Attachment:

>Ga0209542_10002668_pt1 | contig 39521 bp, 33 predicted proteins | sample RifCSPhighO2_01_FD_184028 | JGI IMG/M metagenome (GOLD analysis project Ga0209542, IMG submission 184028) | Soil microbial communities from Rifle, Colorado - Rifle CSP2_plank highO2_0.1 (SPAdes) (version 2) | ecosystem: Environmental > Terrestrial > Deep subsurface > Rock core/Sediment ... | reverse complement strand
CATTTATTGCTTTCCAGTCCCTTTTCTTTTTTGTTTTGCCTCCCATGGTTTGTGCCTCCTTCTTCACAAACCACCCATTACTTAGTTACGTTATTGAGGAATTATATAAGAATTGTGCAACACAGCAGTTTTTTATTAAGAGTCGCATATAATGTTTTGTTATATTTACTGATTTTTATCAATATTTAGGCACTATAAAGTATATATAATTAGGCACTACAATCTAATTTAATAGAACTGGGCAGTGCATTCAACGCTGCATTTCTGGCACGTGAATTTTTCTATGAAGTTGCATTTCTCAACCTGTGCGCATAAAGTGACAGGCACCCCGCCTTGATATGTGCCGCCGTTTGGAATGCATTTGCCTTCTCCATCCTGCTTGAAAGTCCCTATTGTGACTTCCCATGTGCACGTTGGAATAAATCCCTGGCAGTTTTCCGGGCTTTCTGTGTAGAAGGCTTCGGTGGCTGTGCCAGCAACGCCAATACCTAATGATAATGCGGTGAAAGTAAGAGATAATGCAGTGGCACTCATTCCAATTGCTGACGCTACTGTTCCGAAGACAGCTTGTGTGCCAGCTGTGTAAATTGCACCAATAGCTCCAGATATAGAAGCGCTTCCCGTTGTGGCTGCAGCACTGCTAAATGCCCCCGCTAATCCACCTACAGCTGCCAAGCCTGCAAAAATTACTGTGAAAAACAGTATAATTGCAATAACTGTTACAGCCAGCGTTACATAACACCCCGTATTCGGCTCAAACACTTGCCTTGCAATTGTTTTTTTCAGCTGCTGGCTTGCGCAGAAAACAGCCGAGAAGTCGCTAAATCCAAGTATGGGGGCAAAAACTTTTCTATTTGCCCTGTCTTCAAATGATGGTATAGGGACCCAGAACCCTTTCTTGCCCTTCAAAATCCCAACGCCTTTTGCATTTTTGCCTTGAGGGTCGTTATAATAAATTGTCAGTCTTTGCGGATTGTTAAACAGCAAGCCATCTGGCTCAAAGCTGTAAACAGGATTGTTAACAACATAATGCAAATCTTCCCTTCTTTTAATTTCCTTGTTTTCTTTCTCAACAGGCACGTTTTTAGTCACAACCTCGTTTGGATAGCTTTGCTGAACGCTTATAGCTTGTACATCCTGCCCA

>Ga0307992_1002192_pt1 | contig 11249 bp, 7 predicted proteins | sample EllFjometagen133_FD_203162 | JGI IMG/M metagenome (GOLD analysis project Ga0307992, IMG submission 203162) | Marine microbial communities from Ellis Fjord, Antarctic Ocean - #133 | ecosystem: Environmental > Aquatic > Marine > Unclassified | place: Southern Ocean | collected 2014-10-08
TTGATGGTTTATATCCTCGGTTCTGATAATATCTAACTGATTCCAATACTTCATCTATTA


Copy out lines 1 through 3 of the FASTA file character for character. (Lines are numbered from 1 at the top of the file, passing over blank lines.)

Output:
>Ga0209542_10002668_pt1 | contig 39521 bp, 33 predicted proteins | sample RifCSPhighO2_01_FD_184028 | JGI IMG/M metagenome (GOLD analysis project Ga0209542, IMG submission 184028) | Soil microbial communities from Rifle, Colorado - Rifle CSP2_plank highO2_0.1 (SPAdes) (version 2) | ecosystem: Environmental > Terrestrial > Deep subsurface > Rock core/Sediment ... | reverse complement strand
CATTTATTGCTTTCCAGTCCCTTTTCTTTTTTGTTTTGCCTCCCATGGTTTGTGCCTCCTTCTTCACAAACCACCCATTACTTAGTTACGTTATTGAGGAATTATATAAGAATTGTGCAACACAGCAGTTTTTTATTAAGAGTCGCATATAATGTTTTGTTATATTTACTGATTTTTATCAATATTTAGGCACTATAAAGTATATATAATTAGGCACTACAATCTAATTTAATAGAACTGGGCAGTGCATTCAACGCTGCATTTCTGGCACGTGAATTTTTCTATGAAGTTGCATTTCTCAACCTGTGCGCATAAAGTGACAGGCACCCCGCCTTGATATGTGCCGCCGTTTGGAATGCATTTGCCTTCTCCATCCTGCTTGAAAGTCCCTATTGTGACTTCCCATGTGCACGTTGGAATAAATCCCTGGCAGTTTTCCGGGCTTTCTGTGTAGAAGGCTTCGGTGGCTGTGCCAGCAACGCCAATACCTAATGATAATGCGGTGAAAGTAAGAGATAATGCAGTGGCACTCATTCCAATTGCTGACGCTACTGTTCCGAAGACAGCTTGTGTGCCAGCTGTGTAAATTGCACCAATAGCTCCAGATATAGAAGCGCTTCCCGTTGTGGCTGCAGCACTGCTAAATGCCCCCGCTAATCCACCTACAGCTGCCAAGCCTGCAAAAATTACTGTGAAAAACAGTATAATTGCAATAACTGTTACAGCCAGCGTTACATAACACCCCGTATTCGGCTCAAACACTTGCCTTGCAATTGTTTTTTTCAGCTGCTGGCTTGCGCAGAAAACAGCCGAGAAGTCGCTAAATCCAAGTATGGGGGCAAAAACTTTTCTATTTGCCCTGTCTTCAAATGATGGTATAGGGACCCAGAACCCTTTCTTGCCCTTCAAAATCCCAACGCCTTTTGCATTTTTGCCTTGAGGGTCGTTATAATAAATTGTCAGTCTTTGCGGATTGTTAAACAGCAAGCCATCTGGCTCAAAGCTGTAAACAGGATTGTTAACAACATAATGCAAATCTTCCCTTCTTTTAATTTCCTTGTTTTCTTTCTCAACAGGCACGTTTTTAGTCACAACCTCGTTTGGATAGCTTTGCTGAACGCTTATAGCTTGTACATCCTGCCCA

>Ga0307992_1002192_pt1 | contig 11249 bp, 7 predicted proteins | sample EllFjometagen133_FD_203162 | JGI IMG/M metagenome (GOLD analysis project Ga0307992, IMG submission 203162) | Marine microbial communities from Ellis Fjord, Antarctic Ocean - #133 | ecosystem: Environmental > Aquatic > Marine > Unclassified | place: Southern Ocean | collected 2014-10-08